Rajaratnam arrest spurred hedge funds to clean up

Thu Mar 10, 2011 3:06pm EST

* Insider trading probe scares hedge funds into changes

* Compliance is new watchword as Rajaratnam trial begins

By Svea Herbst-Bayliss and Grant McCool

BOSTON/NEW YORK, March 10 (Reuters) - Between warnings on what to say in emails, sweeps for listening devices and lessons on securing laptops, life has become more constrained at hedge funds since Raj Rajaratnam was arrested for insider trading.

In the 17 months between the arrest of the Galleon Group co-founder and the start of his trial this week, the $1.9 trillion hedge fund industry has scrambled to change its image from a band of freewheeling traders to compliance-conscious businesses by putting new rules and practices into place.

Fund firms like Paulson & Co and Millennium Management have spent millions to hire former regulators as advisers. Others have restricted employees' personal trading and warned about the use of personal cell phones on the job. Still others have brought in lawyers and consultants to host seminars on how to keep data safe -- that includes always keeping a hand on company laptops loaded with client information and trading strategies while in airports.

And some are even shunning so-called expert networks as the government's probe intensifies into whether these middlemen might be passing along nonpublic information, hedge fund managers, investors, industry lawyers and consultants said.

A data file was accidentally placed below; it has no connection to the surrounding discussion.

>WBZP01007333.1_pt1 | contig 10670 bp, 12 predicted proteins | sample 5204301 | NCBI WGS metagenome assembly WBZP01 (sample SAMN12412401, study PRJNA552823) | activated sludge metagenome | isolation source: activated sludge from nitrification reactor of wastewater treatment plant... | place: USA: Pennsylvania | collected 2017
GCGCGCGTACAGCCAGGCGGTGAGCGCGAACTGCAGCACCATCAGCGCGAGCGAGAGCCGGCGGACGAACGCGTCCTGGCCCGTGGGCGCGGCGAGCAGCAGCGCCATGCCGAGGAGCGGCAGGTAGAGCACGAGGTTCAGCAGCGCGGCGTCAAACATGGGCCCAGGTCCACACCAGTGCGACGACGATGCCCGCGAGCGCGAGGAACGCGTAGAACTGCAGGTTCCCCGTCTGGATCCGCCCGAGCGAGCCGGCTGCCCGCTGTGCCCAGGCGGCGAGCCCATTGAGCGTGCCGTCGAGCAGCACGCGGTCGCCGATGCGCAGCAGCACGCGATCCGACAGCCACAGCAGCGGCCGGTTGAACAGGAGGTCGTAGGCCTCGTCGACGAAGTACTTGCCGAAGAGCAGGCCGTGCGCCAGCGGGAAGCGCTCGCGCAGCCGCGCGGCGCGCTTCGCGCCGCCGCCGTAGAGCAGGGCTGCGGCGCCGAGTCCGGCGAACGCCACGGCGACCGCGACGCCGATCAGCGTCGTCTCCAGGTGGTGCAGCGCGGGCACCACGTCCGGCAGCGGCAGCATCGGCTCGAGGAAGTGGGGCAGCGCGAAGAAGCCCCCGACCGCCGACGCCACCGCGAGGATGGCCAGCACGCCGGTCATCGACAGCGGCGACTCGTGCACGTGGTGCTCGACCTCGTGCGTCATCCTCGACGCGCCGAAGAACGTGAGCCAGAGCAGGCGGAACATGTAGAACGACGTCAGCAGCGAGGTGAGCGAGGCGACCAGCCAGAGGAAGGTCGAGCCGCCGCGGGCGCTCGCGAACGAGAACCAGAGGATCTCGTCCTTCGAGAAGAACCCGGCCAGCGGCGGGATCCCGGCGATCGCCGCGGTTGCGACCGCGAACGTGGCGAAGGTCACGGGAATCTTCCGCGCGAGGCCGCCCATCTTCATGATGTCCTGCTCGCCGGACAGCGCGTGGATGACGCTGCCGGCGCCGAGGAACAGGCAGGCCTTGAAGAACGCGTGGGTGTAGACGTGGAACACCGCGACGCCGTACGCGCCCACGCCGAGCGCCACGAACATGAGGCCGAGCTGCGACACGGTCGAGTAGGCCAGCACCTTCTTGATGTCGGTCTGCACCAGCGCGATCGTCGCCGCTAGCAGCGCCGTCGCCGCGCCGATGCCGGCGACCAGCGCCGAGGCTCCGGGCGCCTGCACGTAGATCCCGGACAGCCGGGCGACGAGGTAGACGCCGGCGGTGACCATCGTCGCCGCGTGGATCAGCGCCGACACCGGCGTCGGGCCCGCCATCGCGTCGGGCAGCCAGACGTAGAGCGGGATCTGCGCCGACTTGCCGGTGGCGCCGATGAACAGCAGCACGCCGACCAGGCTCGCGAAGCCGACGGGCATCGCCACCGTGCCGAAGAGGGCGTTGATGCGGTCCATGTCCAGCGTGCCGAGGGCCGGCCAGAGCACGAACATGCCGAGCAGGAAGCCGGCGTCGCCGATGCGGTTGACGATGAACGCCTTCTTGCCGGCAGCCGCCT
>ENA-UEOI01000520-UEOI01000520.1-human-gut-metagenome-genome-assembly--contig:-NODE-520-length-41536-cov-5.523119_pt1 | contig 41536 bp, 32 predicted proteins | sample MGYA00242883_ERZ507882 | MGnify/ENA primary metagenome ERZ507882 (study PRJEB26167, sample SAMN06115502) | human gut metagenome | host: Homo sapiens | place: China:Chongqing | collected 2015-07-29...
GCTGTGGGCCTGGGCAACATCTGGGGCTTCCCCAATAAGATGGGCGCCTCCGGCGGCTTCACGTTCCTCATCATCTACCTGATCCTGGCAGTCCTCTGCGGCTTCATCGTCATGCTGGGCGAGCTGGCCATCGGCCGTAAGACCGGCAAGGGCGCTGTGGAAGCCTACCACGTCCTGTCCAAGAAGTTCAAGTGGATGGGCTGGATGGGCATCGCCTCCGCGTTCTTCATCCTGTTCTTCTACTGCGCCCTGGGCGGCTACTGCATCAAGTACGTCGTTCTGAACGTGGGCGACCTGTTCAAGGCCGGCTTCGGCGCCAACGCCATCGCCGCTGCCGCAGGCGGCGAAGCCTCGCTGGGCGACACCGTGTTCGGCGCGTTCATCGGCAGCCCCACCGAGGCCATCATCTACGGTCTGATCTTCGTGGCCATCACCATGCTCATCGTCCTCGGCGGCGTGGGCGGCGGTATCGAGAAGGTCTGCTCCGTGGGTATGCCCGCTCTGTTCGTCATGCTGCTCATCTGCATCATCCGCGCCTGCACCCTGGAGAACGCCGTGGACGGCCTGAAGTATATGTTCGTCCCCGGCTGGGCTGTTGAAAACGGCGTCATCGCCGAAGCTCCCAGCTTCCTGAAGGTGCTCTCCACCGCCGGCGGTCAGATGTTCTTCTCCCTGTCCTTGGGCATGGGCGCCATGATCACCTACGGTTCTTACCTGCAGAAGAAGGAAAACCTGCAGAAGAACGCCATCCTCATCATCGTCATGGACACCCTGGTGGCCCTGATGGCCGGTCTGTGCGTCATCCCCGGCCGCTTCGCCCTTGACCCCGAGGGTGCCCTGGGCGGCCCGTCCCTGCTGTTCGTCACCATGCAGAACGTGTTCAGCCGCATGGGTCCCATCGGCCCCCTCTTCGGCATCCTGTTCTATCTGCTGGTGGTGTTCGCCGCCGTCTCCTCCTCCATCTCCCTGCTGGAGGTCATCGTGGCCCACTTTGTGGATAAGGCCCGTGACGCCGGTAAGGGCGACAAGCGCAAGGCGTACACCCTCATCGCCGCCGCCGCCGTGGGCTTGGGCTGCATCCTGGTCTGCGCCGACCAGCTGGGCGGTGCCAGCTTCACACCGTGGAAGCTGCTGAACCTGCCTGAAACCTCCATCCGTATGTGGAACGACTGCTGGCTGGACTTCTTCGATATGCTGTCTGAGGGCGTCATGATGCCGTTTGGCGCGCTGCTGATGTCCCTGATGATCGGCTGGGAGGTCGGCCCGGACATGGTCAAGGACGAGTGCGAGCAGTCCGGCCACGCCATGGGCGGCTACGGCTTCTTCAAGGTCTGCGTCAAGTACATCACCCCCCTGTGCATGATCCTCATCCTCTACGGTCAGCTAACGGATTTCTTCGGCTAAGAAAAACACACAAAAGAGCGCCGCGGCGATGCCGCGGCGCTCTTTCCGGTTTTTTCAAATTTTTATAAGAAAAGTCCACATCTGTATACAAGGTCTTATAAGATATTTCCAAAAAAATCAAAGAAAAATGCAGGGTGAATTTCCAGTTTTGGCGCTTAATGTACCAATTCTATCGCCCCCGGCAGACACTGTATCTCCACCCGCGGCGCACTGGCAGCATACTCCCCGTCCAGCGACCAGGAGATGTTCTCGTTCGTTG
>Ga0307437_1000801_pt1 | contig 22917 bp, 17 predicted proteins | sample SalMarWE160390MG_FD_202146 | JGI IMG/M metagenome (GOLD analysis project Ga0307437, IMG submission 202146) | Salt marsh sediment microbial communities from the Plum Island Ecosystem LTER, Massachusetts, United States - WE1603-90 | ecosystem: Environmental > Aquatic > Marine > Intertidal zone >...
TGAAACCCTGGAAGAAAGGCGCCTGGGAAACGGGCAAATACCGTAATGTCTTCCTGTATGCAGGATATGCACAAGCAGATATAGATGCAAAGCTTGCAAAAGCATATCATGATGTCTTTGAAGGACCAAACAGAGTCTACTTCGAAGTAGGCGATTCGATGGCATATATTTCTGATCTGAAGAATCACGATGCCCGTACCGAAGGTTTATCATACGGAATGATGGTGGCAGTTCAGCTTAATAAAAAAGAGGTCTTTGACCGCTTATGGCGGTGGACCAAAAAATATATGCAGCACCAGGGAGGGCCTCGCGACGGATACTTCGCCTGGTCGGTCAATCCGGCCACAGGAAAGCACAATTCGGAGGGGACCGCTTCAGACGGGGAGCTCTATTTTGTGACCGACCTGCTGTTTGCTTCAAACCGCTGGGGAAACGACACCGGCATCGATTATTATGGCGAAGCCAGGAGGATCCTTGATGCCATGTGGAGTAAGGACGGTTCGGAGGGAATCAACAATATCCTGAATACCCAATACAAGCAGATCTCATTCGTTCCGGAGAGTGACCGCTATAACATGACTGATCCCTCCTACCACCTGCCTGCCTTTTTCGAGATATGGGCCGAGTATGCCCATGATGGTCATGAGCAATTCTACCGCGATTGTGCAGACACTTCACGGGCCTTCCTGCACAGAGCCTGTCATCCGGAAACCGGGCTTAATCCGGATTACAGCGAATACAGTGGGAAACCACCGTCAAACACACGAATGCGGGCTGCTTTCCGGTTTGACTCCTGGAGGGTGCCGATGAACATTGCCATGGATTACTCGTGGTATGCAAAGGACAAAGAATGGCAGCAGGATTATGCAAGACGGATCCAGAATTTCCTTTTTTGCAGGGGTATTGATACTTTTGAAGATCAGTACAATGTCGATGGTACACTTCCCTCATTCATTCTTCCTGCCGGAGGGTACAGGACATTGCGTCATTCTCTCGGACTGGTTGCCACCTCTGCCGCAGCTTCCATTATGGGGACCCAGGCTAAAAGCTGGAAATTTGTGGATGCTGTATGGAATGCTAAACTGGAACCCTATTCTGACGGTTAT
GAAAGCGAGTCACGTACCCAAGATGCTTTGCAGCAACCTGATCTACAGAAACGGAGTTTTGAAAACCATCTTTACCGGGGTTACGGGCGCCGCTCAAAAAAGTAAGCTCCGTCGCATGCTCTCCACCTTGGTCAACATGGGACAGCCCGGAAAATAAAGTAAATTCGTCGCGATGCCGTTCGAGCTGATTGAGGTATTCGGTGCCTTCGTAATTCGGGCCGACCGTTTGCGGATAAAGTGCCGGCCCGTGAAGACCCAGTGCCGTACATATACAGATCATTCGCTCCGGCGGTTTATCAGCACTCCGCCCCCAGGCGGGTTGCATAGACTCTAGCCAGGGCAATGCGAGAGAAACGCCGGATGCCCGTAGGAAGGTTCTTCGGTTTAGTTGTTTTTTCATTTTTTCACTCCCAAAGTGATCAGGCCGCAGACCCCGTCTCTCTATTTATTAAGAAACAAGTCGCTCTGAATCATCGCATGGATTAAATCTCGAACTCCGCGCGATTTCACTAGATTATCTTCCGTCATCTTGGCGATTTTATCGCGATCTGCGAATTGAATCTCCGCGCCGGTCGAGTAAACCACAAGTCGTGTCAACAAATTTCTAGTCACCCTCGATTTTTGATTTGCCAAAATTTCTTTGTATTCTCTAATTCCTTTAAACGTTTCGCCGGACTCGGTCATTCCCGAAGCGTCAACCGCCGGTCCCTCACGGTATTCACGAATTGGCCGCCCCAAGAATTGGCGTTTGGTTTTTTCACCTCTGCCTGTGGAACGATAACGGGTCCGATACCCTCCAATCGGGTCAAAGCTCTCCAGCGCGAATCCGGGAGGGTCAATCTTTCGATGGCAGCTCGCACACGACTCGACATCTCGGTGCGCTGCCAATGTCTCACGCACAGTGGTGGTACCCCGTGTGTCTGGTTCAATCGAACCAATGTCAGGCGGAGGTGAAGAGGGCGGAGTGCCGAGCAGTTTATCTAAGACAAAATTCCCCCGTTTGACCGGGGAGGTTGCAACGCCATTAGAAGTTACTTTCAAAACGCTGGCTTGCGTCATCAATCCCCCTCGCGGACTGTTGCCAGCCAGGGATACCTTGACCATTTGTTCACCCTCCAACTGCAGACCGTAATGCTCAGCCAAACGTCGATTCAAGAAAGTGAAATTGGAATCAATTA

"For some time, hedge funds have clamped down, tightening compliance procedures, and making sure that they've got their staff trained on them," said Peter Turecek, senior managing director at risk consulting group Kroll Inc.

While compliance lacks the sexy ring long associated with millionaire hedge fund managers making big and noisy bets, it is now the key to survival in an age where the tiniest whiff of scandal sends investors running for the exits.

For example, three of the four hedge funds raided late last year as part of the ongoing insider trading probe that began with Rajaratnam have shut down. They were leveled, in part, by heavy investor redemptions even though no one at any of the firms was accused of wrongdoing.

POWERFUL WARNINGS

The fourth raided firm, Diamondback Capital Management, is still in business after taking investor friendly steps including frequent email updates and phone calls to -- for now, at least -- keep on board big-name clients like New Mexico's and New York's pension funds.

While the bulk of hedge fund managers are probably not relying on insider information to make trades, industry experts are busy warning people to beware of what they write and say.

"Employers have the right to look at emails," said Kroll's Turecek, whose company has been hired to help many hedge funds with assessing risks. "Even after you hit the delete button, the email can still be found. People write the most inappropriate things, whether it is about inter-office love affairs or ethical issues," he said.

But the government's revelation that it intercepted more than 2,400 of Rajaratnam's and at least 130 other individuals' private telephone conversations might have had the biggest effect on the industry, hedge fund managers and lawyers said. Rajaratnam lost his bid to suppress the evidence from trial.